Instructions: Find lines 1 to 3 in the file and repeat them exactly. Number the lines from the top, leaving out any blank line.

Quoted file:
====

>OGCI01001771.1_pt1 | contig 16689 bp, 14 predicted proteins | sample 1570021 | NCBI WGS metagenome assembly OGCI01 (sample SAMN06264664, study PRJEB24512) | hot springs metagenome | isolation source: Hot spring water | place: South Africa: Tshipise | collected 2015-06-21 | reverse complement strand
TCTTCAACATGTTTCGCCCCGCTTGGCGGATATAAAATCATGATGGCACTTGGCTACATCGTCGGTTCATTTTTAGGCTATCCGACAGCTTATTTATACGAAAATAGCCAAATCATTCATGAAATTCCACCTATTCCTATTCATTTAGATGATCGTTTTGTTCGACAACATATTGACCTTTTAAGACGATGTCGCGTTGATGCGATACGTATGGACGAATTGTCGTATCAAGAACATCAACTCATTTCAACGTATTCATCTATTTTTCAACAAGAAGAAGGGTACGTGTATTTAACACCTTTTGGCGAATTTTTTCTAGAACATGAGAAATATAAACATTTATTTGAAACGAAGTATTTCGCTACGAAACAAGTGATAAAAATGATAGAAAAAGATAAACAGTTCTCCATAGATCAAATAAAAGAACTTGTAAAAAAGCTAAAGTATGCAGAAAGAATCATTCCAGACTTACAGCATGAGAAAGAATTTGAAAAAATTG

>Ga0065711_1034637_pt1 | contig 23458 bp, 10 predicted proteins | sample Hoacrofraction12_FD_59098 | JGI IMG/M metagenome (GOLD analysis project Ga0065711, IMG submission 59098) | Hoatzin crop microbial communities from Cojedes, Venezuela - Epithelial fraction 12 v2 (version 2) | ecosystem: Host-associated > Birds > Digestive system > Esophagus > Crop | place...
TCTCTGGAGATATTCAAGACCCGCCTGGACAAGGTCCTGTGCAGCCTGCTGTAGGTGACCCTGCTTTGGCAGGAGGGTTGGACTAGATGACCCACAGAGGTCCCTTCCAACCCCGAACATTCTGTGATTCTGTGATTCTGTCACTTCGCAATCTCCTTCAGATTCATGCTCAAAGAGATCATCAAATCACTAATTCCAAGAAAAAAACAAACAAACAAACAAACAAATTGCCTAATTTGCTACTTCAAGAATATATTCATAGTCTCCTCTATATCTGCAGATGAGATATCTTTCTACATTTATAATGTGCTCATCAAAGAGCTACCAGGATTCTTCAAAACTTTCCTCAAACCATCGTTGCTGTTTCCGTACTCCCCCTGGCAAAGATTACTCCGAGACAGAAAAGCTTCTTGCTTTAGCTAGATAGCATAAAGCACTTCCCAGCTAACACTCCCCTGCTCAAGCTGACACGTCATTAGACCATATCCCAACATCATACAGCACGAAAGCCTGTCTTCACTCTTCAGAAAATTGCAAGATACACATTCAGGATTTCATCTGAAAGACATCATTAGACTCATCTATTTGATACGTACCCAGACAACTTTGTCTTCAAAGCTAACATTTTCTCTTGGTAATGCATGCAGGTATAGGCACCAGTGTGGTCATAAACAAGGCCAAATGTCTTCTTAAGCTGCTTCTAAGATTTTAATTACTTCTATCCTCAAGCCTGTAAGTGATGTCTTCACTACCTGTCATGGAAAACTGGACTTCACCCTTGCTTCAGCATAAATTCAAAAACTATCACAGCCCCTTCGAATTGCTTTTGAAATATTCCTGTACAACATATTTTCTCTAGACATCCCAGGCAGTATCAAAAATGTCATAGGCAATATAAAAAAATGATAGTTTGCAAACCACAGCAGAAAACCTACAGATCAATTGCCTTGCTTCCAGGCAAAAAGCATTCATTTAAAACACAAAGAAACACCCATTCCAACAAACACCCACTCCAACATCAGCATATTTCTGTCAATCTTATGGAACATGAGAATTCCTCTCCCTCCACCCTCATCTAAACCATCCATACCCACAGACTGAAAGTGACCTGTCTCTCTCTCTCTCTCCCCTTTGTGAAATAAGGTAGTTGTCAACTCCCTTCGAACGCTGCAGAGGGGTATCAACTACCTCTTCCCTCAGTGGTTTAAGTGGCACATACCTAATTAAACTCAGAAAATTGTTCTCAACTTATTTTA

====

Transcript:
>OGCI01001771.1_pt1 | contig 16689 bp, 14 predicted proteins | sample 1570021 | NCBI WGS metagenome assembly OGCI01 (sample SAMN06264664, study PRJEB24512) | hot springs metagenome | isolation source: Hot spring water | place: South Africa: Tshipise | collected 2015-06-21 | reverse complement strand
TCTTCAACATGTTTCGCCCCGCTTGGCGGATATAAAATCATGATGGCACTTGGCTACATCGTCGGTTCATTTTTAGGCTATCCGACAGCTTATTTATACGAAAATAGCCAAATCATTCATGAAATTCCACCTATTCCTATTCATTTAGATGATCGTTTTGTTCGACAACATATTGACCTTTTAAGACGATGTCGCGTTGATGCGATACGTATGGACGAATTGTCGTATCAAGAACATCAACTCATTTCAACGTATTCATCTATTTTTCAACAAGAAGAAGGGTACGTGTATTTAACACCTTTTGGCGAATTTTTTCTAGAACATGAGAAATATAAACATTTATTTGAAACGAAGTATTTCGCTACGAAACAAGTGATAAAAATGATAGAAAAAGATAAACAGTTCTCCATAGATCAAATAAAAGAACTTGTAAAAAAGCTAAAGTATGCAGAAAGAATCATTCCAGACTTACAGCATGAGAAAGAATTTGAAAAAATTG

>Ga0065711_1034637_pt1 | contig 23458 bp, 10 predicted proteins | sample Hoacrofraction12_FD_59098 | JGI IMG/M metagenome (GOLD analysis project Ga0065711, IMG submission 59098) | Hoatzin crop microbial communities from Cojedes, Venezuela - Epithelial fraction 12 v2 (version 2) | ecosystem: Host-associated > Birds > Digestive system > Esophagus > Crop | place...